Seattle Seahawks twin brothers Shaquem and Shaquill Griffin opened up Tuesday about growing up together, going to the same college and then eventually getting drafted by the same NFL team.
The brothers, whose new book “Inseparable: How Family and Sacrifice Forged a Path to the NFL” debuted last week, appeared on “Fox & Friends.” Shaquill Griffin told host Brian Kilmeade about getting recruited to colleges and turning some down because they wouldn’t take his brother, whose left hand was amputated at age four.
Shaquill Griffin said the bond he and his brother created wasn’t going to be broken.
“Before we got to high school, we created a bond that we told each other we weren’t going to leave each other no matter what,” he said. “When we go to school, we’re gonna live with each other. We had a bond – we even said we were gonna marry twins, which is something that is a little difficult now to do.
“That’s something we created early and I really believed in that and I trusted in that so when colleges asked me if I had any problems leaving him behind I really did and I told them if you don’t offer both of us you can’t have none of us.”
The brothers played at Central Florida. Shaquill Griffin was selected by the Seahawks in the third round of the 2017 NFL Draft and a year later Shaquem Griffin was taken in the fifth round. Shaquem became the first player in modern football history of play with one hand.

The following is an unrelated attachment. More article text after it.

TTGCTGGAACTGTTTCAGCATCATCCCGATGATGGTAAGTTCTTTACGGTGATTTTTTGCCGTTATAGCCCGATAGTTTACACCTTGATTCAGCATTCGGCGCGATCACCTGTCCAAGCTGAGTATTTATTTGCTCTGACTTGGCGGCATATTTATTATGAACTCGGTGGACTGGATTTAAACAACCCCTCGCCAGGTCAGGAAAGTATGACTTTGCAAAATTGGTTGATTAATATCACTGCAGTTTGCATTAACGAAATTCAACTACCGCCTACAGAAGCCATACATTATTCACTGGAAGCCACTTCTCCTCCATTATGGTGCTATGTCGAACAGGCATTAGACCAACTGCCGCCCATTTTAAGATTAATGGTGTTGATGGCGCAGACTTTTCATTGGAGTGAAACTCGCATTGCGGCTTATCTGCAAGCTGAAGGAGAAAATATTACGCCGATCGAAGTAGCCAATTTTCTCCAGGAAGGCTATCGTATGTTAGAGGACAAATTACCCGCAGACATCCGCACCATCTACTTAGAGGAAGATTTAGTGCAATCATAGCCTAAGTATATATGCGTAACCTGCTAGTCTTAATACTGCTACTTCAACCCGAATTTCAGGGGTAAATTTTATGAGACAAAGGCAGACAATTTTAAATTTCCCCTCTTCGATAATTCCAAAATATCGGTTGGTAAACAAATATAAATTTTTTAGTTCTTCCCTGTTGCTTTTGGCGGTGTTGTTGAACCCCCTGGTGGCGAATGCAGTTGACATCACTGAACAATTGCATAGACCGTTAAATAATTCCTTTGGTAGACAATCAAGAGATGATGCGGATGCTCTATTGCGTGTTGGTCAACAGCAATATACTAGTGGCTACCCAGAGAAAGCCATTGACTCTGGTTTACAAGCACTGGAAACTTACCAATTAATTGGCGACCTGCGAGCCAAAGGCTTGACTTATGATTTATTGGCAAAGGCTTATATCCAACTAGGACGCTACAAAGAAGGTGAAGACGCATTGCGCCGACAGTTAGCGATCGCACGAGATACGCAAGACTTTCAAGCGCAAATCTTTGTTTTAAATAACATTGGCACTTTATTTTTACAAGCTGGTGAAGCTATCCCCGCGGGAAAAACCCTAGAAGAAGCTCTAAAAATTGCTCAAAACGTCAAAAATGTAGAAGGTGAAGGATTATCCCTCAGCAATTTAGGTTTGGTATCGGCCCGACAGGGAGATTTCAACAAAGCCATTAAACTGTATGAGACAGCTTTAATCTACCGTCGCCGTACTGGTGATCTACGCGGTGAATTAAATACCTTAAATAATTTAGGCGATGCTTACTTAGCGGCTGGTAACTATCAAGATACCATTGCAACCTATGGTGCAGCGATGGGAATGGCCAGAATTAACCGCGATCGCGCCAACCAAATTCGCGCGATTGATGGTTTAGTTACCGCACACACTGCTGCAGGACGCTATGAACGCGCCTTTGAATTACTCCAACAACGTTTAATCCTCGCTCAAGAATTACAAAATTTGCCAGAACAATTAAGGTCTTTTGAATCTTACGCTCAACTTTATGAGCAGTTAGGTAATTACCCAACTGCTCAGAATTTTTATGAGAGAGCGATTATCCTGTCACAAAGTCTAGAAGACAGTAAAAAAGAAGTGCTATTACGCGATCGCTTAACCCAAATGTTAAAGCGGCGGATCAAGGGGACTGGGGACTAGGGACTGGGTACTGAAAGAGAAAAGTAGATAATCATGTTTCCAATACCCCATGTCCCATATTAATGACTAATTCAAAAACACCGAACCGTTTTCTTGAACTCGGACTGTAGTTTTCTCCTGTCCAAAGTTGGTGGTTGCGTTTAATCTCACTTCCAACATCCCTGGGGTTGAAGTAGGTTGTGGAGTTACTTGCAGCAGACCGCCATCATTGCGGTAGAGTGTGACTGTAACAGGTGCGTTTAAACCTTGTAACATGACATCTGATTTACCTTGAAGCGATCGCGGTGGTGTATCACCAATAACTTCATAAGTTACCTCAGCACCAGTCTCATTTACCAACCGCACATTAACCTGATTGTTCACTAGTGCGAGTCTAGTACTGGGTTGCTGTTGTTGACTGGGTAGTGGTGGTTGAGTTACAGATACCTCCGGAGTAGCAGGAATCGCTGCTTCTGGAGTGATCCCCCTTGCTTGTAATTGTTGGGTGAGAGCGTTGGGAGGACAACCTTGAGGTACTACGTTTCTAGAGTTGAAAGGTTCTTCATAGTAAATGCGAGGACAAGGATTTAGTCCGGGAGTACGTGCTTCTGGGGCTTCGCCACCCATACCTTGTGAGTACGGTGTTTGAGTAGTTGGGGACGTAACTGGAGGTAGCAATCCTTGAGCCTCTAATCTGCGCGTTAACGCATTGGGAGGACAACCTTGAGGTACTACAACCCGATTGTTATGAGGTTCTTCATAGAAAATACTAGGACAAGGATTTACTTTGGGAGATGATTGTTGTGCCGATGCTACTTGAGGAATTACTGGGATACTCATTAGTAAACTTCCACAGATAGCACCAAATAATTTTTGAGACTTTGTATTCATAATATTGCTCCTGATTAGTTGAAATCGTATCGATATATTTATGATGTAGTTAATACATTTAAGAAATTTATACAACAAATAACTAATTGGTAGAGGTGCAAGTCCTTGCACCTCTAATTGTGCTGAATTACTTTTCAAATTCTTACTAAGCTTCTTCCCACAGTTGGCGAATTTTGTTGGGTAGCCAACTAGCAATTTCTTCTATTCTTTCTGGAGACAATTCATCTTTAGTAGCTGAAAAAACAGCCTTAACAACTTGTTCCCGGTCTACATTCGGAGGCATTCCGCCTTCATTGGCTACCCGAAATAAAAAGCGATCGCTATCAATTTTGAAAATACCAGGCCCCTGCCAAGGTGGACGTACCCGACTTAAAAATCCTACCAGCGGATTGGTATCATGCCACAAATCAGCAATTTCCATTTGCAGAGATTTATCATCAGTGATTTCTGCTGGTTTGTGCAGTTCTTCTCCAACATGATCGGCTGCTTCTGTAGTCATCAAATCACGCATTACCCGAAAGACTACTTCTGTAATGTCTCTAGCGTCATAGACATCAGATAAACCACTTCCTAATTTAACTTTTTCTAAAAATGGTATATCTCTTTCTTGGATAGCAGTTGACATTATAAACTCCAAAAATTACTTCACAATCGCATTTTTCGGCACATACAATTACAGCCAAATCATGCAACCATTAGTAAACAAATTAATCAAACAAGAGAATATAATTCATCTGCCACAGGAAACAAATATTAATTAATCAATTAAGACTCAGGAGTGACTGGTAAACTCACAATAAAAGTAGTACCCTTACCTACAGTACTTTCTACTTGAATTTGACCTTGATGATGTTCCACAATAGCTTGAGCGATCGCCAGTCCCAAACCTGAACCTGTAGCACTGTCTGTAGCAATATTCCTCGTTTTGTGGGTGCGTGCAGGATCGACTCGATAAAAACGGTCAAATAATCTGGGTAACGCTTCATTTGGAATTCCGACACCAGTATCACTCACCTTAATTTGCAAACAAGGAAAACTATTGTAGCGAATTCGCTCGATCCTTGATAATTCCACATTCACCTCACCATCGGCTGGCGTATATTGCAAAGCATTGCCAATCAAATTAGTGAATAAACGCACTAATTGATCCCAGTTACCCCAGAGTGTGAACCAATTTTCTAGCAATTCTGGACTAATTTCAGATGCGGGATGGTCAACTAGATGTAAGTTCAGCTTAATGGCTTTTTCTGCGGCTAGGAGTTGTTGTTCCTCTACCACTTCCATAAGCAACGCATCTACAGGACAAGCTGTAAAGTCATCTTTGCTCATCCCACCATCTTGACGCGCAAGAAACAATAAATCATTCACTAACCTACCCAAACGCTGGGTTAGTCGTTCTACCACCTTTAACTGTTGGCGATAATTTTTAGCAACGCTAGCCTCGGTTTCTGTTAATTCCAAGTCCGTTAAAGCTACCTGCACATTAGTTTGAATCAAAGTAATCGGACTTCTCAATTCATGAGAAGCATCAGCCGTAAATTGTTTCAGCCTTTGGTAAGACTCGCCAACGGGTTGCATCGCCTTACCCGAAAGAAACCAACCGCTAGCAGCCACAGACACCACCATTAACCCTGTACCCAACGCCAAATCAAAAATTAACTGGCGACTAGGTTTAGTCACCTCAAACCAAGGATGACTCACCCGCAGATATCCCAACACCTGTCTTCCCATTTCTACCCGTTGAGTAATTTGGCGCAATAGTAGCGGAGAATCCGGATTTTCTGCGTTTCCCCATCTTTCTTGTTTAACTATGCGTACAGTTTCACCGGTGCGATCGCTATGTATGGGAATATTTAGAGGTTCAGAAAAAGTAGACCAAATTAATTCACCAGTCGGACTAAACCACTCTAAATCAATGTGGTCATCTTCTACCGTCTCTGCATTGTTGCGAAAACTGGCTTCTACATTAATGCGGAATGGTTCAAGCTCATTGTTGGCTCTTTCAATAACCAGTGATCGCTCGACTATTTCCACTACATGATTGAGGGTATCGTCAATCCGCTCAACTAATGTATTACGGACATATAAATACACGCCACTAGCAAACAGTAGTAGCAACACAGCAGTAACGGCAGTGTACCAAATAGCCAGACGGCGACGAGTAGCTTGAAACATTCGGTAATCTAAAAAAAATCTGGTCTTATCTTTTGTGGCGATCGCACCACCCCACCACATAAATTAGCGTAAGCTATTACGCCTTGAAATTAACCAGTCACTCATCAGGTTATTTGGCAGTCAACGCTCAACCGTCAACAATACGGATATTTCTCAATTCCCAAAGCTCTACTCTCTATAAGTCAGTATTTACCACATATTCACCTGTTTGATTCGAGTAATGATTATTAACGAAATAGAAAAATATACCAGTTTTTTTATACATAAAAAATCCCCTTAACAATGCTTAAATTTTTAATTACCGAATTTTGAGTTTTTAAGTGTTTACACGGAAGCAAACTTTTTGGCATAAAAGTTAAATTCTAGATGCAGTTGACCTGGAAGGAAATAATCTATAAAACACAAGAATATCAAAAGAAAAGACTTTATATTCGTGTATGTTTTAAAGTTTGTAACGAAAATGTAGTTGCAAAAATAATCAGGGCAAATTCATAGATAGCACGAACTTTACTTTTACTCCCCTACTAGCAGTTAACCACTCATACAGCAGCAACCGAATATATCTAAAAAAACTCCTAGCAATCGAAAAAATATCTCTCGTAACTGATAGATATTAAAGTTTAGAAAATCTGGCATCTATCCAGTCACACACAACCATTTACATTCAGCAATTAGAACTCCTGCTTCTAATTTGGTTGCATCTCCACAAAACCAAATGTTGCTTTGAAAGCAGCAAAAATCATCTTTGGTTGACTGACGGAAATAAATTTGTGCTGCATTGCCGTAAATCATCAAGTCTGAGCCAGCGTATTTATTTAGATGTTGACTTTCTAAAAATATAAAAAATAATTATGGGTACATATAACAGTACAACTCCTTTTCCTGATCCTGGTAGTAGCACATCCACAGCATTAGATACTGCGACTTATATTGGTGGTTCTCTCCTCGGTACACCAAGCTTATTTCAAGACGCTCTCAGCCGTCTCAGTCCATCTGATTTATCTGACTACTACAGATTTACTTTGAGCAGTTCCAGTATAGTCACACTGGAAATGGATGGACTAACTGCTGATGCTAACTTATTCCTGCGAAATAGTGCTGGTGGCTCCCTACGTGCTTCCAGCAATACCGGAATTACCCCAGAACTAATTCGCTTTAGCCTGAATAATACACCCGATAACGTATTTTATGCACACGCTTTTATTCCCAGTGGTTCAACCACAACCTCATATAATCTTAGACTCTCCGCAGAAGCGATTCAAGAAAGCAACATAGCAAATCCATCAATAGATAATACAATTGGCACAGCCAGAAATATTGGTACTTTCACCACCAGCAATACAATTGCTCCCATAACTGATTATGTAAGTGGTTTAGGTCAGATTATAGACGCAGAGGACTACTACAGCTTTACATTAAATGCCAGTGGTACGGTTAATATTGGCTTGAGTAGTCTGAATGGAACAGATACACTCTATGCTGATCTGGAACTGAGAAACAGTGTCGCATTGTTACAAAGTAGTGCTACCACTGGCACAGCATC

Shaquill Griffin recalled what it was like seeing his brother get drafted.
“It was real emotional,” he said. “I don’t think I cried on my draft day but when it was time for him to get drafted and when he got that phone call and I knew the area code, man it was just so many emotions going around that room. I couldn’t stop crying. I think I probably cried the most in that whole room. … It was just the best thing that could ever happen.”
Shaquem Griffin, who played in all 16 games for the Seahawks during his rookie season, has become an inspiration to many children who are missing limbs. He gave advice to those who may feel out of place.
“Just stay true to yourself,” he said. “Don’t worry about what other people think of you because everybody entitled to their own opinion. Be the best you. Be the best version of yourself. Keep pushing hard when things get even harder. … Your mindset has to be ‘I can do this thing no matter what it takes.’ Just get it done and live your best life.”